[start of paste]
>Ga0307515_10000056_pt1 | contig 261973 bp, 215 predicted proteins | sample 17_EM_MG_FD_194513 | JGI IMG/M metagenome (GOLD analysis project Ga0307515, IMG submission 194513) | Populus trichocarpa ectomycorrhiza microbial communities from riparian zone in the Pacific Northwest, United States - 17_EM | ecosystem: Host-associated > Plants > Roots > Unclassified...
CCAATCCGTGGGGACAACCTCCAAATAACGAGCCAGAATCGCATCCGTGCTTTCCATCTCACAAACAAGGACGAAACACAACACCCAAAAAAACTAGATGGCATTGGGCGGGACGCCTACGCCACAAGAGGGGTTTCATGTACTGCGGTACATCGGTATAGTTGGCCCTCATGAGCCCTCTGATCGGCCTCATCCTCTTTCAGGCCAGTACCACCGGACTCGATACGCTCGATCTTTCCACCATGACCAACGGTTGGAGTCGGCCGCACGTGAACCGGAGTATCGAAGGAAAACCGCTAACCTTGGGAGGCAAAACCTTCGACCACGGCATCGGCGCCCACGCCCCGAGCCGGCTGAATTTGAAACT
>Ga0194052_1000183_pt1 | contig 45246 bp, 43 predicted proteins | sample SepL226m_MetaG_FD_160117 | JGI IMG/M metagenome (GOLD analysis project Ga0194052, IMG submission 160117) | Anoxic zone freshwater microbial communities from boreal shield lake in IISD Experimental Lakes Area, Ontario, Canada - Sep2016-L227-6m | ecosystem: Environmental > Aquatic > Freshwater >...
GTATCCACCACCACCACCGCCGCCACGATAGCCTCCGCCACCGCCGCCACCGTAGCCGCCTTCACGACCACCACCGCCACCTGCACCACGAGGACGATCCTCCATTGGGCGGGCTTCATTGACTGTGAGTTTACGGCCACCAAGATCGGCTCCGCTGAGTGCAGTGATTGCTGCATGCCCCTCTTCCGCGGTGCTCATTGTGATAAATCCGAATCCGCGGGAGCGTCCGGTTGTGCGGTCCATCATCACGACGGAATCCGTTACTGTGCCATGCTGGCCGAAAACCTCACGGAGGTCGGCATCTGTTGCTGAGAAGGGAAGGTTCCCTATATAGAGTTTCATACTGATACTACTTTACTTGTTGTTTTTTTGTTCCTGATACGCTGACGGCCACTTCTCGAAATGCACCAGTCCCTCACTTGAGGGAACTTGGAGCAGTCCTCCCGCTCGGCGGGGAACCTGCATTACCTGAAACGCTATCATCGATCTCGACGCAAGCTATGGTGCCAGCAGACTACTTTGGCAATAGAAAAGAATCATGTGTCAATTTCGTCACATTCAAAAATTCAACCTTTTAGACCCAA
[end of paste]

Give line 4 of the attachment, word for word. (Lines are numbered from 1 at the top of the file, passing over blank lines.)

GTATCCACCACCACCACCGCCGCCACGATAGCCTCCGCCACCGCCGCCACCGTAGCCGCCTTCACGACCACCACCGCCACCTGCACCACGAGGACGATCCTCCATTGGGCGGGCTTCATTGACTGTGAGTTTACGGCCACCAAGATCGGCTCCGCTGAGTGCAGTGATTGCTGCATGCCCCTCTTCCGCGGTGCTCATTGTGATAAATCCGAATCCGCGGGAGCGTCCGGTTGTGCGGTCCATCATCACGACGGAATCCGTTACTGTGCCATGCTGGCCGAAAACCTCACGGAGGTCGGCATCTGTTGCTGAGAAGGGAAGGTTCCCTATATAGAGTTTCATACTGATACTACTTTACTTGTTGTTTTTTTGTTCCTGATACGCTGACGGCCACTTCTCGAAATGCACCAGTCCCTCACTTGAGGGAACTTGGAGCAGTCCTCCCGCTCGGCGGGGAACCTGCATTACCTGAAACGCTATCATCGATCTCGACGCAAGCTATGGTGCCAGCAGACTACTTTGGCAATAGAAAAGAATCATGTGTCAATTTCGTCACATTCAAAAATTCAACCTTTTAGACCCAA